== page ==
GOOOOOOAL! Soccer’s illustrious history at UNC

 

From the Department of Athletic Communications Records (#40308), University Archives.

From the Department of Athletic Communications Records (#40308), University Archives.

All eyes are on soccer this summer as countries from around the globe compete in the World Cup, so we thought it would be a good time to take a look at the history of soccer at UNC.

In the 1930s, soccer was offered as an activity in Physical Education classes and as a club sport. Men’s soccer gained varsity status in 1947, and just one year later the team won the Southern Conference title. In 1963, Nigerian student Edwin Okoroma joined the soccer team, becoming the first black varsity athlete at the university. 

Eddie Pope, from the 1994 Yackety Yack, North Carolina Collection.

Eddie Pope, from the 1994 Yackety Yack, North Carolina Collection.

UNC joined the ACC in 1953, and since then the men’s soccer team has won four ACC titles and two NCAA Championships. In 2002, the ACC named its top 50 soccer players in ACC history and included five from UNC: David Smyth, Gregg Berhalter, Eddie Pope, Carey Talley, and Chris Carrieri. Pope played for the US Men’s National Team  in the 1996, 2002, and 2006 World Cups, and Berhalter did so in 1994, 2002, and 2006.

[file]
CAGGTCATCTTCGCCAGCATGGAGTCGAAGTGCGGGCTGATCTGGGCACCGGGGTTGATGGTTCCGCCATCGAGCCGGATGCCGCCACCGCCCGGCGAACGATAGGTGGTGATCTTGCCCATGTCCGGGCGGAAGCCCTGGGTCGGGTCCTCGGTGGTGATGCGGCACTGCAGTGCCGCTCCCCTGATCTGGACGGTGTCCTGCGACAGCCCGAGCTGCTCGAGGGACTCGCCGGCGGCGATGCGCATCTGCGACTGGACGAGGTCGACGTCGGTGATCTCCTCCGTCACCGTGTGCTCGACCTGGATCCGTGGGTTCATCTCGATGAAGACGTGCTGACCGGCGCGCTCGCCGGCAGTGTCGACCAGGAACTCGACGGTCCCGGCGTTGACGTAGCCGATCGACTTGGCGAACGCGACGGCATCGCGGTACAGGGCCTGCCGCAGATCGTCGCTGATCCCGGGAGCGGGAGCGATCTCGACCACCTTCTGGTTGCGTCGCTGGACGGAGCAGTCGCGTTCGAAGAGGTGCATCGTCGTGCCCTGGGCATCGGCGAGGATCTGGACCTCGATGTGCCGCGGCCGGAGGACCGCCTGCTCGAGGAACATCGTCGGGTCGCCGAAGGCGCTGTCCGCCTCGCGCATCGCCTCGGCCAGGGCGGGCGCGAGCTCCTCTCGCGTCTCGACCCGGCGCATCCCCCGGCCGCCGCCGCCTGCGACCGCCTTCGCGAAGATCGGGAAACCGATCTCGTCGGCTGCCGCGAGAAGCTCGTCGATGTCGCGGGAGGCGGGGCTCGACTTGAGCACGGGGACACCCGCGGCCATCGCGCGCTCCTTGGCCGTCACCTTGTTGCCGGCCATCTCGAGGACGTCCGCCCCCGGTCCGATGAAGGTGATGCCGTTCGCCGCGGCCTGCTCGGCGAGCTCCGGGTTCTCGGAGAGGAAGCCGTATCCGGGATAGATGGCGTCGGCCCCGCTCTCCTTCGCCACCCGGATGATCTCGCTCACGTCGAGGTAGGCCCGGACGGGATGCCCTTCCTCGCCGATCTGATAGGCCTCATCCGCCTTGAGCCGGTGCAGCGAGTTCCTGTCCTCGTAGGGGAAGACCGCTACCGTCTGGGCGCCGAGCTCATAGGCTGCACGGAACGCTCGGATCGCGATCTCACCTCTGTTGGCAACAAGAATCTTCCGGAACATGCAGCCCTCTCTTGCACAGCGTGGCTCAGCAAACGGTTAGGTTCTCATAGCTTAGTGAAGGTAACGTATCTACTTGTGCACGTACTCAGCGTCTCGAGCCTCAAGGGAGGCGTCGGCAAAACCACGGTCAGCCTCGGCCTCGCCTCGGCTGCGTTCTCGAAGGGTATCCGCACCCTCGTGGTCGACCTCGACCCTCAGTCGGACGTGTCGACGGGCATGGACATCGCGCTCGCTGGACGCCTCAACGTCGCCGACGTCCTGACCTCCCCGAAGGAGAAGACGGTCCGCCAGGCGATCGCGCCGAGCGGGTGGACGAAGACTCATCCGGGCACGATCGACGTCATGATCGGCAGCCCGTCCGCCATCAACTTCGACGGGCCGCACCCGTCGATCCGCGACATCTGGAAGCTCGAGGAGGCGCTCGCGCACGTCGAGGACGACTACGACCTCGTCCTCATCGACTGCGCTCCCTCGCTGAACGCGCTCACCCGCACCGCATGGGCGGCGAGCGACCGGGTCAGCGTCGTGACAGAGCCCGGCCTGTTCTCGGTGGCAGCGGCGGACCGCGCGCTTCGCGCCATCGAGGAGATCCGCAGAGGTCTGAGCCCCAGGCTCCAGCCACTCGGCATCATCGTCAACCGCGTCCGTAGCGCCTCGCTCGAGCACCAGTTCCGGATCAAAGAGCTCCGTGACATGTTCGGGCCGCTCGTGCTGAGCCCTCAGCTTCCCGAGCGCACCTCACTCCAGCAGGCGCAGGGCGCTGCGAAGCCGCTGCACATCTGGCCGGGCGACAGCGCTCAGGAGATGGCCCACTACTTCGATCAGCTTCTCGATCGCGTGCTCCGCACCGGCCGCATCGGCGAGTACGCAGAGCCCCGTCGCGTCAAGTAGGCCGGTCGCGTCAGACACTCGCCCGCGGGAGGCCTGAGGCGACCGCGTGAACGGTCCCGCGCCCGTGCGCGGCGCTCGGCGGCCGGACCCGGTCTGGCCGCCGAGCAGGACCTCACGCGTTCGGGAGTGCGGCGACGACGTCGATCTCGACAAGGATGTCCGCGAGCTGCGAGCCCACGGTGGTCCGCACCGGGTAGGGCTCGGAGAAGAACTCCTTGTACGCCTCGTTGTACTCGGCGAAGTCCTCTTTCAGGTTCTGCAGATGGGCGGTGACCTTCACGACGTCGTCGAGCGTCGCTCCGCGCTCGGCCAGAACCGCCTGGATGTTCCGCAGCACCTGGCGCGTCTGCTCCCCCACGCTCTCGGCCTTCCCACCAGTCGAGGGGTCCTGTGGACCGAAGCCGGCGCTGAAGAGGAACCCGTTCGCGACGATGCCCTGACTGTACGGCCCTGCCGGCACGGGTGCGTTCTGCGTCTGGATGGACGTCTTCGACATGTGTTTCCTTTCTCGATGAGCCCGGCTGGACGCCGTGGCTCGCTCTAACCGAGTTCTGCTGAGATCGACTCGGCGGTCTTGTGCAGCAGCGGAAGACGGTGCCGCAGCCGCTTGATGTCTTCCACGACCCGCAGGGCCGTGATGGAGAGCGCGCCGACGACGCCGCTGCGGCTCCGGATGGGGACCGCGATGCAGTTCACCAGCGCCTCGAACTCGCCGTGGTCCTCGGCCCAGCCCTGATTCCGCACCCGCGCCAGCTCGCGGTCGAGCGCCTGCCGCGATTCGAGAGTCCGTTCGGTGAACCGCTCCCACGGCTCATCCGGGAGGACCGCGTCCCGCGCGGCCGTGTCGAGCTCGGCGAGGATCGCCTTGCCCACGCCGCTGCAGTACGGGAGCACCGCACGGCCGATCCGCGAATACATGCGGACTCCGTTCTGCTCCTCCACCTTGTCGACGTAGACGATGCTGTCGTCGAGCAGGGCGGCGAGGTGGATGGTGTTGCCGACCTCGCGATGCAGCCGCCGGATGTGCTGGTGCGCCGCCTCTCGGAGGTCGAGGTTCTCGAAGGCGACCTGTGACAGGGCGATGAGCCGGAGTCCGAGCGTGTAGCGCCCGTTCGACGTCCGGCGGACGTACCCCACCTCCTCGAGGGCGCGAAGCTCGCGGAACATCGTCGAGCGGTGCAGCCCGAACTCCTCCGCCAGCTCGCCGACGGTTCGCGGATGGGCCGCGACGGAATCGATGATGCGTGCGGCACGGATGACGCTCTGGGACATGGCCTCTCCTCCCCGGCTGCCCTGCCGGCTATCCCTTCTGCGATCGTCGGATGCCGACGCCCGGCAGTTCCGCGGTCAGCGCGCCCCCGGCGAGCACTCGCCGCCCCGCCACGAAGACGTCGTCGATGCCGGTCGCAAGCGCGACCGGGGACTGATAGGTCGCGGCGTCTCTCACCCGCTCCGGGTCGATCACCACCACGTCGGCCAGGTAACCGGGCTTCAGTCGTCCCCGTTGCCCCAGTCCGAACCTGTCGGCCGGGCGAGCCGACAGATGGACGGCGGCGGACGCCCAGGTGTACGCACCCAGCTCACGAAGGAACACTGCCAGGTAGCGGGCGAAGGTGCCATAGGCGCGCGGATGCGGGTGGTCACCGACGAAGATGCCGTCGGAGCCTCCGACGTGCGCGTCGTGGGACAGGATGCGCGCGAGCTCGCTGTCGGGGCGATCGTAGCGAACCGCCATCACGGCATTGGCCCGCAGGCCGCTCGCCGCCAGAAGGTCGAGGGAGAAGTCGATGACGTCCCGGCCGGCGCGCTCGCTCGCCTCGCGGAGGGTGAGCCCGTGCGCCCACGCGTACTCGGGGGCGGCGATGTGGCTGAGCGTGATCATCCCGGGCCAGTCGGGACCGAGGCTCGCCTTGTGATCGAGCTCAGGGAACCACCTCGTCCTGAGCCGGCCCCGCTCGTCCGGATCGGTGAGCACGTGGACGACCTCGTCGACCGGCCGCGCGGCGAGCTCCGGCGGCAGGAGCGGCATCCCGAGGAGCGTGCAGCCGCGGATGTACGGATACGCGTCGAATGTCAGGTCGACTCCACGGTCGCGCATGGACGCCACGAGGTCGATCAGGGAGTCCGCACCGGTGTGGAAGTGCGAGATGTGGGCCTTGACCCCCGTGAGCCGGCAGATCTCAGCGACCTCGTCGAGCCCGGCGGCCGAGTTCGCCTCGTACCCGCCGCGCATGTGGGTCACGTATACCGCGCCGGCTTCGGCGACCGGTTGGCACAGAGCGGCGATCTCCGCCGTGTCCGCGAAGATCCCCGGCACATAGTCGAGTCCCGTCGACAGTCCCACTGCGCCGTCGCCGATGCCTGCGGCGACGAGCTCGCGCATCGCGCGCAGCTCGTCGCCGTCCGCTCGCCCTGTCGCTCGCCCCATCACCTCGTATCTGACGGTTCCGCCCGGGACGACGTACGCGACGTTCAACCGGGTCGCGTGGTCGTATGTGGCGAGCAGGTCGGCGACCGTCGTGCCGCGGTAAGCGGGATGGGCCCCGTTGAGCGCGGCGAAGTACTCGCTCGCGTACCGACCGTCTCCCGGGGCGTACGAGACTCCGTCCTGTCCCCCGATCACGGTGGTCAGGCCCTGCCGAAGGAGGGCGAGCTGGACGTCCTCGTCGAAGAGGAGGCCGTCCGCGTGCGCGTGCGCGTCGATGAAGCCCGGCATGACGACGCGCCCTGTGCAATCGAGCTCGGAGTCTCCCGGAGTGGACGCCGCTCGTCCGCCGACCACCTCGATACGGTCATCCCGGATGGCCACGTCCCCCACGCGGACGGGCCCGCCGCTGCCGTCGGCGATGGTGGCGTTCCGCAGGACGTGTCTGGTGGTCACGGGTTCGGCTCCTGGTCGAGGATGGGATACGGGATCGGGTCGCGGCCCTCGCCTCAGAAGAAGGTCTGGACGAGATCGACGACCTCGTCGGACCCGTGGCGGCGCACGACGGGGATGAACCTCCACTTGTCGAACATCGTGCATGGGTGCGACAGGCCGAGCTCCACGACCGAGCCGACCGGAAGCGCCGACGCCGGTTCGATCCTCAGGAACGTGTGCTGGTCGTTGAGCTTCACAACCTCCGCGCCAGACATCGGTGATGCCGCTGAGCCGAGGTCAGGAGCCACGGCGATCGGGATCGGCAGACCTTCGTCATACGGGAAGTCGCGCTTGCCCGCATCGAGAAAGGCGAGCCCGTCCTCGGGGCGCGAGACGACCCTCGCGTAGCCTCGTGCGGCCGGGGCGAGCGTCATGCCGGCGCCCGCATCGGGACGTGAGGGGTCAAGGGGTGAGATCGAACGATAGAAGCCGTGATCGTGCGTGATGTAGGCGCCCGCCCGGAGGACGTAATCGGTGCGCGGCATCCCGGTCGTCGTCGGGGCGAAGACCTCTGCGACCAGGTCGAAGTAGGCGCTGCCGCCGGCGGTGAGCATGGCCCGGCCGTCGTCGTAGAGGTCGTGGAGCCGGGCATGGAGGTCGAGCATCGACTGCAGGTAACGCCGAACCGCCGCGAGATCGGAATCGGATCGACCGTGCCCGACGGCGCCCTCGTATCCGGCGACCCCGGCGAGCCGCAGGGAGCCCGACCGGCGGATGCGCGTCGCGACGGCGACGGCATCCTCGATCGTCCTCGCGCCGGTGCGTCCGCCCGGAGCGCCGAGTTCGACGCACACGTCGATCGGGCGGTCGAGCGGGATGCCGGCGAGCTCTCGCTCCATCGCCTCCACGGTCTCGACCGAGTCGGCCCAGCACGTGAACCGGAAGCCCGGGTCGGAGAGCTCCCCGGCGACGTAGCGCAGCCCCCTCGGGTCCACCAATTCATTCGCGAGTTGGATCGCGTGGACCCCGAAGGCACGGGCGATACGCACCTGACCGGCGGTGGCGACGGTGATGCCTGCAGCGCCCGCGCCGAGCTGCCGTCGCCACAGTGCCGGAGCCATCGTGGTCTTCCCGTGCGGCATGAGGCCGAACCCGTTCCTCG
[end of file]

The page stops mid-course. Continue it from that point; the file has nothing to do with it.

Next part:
Mia Hamm, from the UNC Department of Athletics Records (#40093)

Mia Hamm, from the UNC Department of Athletics Records (#40093)

Women’s soccer gained varsity status in 1979, and has become the most successful athletic program in the university’s history. The team has won 21 national titles, nine of them earned consecutively between 1986 and 1994. In 1992, the team set the NCAA record for uninterrupted wins (58). Twenty-five former or current players—including Mia Hamm, Heather O’Reilly, Kristine Lilly, Tobin Heath, Lorrie Fair, April Heinrichs, and Cat Whitehill—have appeared in the Women’s World Cup either as players or as coaches. UNC women’s soccer coach Anson Dorrance also coached the US women’s national team to victory in the very first Women’s World Cup in 1991.

 

 

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